Innovation

Hip Replacements For Arthritis Patients Could Be A Thing Of The Past, Thanks To Lab-Grown Cartilage

Arthritis is often treated as an inevitable and incurable part of getting older, but new developments in lab-grown cartilage may soon change this. Although yet to be tested in humans, a team from Cytex Therapeutics, a North Carolina-based company that develops bio-artificial devices, believes these advancements may one day eliminate the need for hip replacement surgery in younger arthritis patients.

According to a study released on the innovative new medical device, published in the online journal Proceedings of the National Academy of Sciences, the cartilage was created using “3D textile technology,” and is made of a patient’s stem cells that have been coaxed to grow into cartilage on a plastic scaffold shaped like the ball of a hip joint.

Hip replacements Hip related adverse events are more common in patients who take steroids for osteoarthritis. Guilak Laboratory, Washington University

Over time, the plastic scaffolding is meant to dissolve away, leaving only the cartilage. These cartilage cells are also programmed to help reduce inflammation, Perf Science reported. The team hopes that when implanted into a patient’s hip joint, the device will replace the damaged tissue while simultaneously fighting off any inflammation that could potentially destroy the new tissue and “resurface” the joint.

The implant is designed to be used by patients who have been diagnosed with arthritis at an early age, typically younger than 65. Hopefully, it would prevent their joint damage from progressing to the point where they may need a hip replacement. Jerry Hu, director of the Clinical Translational Program at the University of California, Davis’ department of biomedical engineering, who was not involved with the research, told UPI that the artificial cartilage may be useful for other parts of the body as well, such as the the knee, fingers, and shoulders, though there are still some hurdles to jump before the technology gets to this point.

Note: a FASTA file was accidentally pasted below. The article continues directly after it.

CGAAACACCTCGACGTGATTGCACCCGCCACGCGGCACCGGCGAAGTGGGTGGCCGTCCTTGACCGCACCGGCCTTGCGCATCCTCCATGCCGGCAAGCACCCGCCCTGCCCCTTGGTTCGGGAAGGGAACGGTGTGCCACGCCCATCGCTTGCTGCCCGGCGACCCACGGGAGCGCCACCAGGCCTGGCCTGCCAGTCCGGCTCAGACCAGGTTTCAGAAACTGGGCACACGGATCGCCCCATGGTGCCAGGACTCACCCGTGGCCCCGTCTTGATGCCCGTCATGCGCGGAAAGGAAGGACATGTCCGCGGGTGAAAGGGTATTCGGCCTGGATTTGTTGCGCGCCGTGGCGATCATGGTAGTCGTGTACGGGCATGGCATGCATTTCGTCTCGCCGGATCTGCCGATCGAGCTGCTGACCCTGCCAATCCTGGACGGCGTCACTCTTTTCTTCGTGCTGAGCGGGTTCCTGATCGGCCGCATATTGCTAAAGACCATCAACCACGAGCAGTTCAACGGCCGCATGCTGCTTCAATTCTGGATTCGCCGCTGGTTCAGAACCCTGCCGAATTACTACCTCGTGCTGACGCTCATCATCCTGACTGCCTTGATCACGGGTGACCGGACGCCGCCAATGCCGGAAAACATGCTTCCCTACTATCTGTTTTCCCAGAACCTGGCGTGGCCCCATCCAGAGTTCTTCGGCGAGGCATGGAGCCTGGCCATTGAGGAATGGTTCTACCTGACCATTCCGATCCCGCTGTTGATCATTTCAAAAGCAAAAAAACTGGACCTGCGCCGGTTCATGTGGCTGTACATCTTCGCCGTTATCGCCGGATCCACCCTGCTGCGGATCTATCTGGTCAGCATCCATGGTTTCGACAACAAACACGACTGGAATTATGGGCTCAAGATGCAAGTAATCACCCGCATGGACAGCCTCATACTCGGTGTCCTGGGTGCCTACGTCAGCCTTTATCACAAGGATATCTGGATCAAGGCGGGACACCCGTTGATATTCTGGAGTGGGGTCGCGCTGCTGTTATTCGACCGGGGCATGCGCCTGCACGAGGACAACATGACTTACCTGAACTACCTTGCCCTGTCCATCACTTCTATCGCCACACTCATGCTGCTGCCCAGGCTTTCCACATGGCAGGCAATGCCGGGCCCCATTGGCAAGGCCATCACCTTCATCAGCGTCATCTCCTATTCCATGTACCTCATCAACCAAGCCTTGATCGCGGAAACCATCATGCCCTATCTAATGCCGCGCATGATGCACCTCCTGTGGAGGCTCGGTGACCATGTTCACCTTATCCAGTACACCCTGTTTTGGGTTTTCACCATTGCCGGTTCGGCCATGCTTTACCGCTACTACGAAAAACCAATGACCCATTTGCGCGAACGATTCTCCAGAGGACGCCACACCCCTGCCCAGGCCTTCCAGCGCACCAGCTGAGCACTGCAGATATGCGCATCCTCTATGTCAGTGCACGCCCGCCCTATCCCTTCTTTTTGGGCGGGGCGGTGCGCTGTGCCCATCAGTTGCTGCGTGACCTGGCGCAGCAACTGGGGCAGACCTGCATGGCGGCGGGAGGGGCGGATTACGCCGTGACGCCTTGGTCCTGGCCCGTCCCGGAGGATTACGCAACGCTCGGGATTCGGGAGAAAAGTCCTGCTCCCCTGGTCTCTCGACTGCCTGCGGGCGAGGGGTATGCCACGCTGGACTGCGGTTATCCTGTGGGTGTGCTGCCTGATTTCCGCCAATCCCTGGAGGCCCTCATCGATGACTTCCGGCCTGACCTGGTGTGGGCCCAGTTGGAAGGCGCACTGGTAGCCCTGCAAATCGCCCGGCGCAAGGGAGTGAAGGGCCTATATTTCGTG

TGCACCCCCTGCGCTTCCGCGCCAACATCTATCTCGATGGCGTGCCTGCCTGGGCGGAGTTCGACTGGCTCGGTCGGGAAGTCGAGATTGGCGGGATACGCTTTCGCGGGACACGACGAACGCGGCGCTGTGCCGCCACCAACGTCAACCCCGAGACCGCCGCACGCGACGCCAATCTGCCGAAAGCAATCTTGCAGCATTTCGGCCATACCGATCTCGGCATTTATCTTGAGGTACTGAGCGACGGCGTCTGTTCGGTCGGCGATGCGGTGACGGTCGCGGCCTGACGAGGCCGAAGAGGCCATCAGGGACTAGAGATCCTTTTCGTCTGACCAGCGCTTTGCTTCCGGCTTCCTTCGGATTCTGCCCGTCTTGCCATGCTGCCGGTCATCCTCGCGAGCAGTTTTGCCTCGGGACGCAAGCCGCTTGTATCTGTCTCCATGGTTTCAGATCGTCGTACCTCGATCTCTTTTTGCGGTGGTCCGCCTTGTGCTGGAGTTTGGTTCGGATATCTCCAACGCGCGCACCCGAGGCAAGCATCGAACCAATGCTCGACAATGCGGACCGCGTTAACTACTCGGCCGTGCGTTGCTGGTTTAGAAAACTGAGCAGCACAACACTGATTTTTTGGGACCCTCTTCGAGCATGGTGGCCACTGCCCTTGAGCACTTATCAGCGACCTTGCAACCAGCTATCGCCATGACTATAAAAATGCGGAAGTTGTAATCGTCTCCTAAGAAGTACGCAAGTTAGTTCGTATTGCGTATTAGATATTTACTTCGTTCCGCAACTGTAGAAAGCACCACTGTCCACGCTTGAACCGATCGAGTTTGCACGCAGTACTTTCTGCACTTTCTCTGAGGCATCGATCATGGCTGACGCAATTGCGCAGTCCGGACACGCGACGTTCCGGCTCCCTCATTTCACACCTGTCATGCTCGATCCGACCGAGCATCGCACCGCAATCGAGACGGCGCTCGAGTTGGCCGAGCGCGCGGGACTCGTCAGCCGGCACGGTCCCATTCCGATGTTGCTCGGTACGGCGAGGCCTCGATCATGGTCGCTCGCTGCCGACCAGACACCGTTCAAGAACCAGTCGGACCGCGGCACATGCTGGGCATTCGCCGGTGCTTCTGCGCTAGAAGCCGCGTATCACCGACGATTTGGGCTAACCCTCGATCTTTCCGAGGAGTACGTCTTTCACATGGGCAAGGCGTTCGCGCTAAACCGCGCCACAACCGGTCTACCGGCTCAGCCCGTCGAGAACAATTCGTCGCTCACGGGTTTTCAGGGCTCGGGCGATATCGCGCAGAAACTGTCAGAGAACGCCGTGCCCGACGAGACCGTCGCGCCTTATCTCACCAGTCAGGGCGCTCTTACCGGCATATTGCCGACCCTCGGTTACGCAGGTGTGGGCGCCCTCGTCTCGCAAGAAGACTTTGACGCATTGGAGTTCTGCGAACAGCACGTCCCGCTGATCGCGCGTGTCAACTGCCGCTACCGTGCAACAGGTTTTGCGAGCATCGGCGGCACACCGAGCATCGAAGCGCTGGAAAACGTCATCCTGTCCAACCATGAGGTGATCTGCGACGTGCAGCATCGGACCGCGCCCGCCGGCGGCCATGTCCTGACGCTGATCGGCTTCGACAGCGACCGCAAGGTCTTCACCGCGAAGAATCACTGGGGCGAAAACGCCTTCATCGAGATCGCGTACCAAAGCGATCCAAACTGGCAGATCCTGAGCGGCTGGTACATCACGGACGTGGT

“It may be some time before the technology gets translated to the clinic, due both to the need of demonstrating safety and effectiveness in animals as well as the same for humans, “ Hu told UPI. “Unfortunately, this does not mean that people can ask their doctors for this form of treatment any time soon."

Arthritis is an inflammation of the joints that usually develops over time, although it can suddenly appear. According to Healthline, the condition is caused by the normal wear and tear of cartilage, the connective tissue found in between joints. Although most cases of arthritis are caused by the normal aging process, in some cases an infection or injury to the joints can speed up cartilage’s natural breakdown. In addition, there are also genetic risk factors to developing this condition. Arthritis can also occur when the body’s own immune system accidentally attacks the soft tissue in your joints. Common symptoms of the condition include joint pain, stiffness, and swelling, and most patients notice their symptoms to be at their worst in the early morning.

Our ability to grow body parts in a lab setting using stem cells has truly exploded recently and is beginning to change the way we address medicine. For example, in 2014, researchers from Cincinnati Children’s Hospital Medical Center created a lab-grown stomach. However, unlike the cartilage implant, which was created to be implanted into patients, the stomach will be a teaching tool, and will help doctors better understand how this important organ works and what is needed to form a healthy stomach.

Source: Moutos FT, Glass KA, Compton SA, Ross AK, Gersbach CA, Guilak F, Estes BT. Anatomically Shaped Tissue-Engineered Cartilage with Tunable and Inducible Anticytokine Delivery For Biological Joint Resurfacing. PNAS. 2016.

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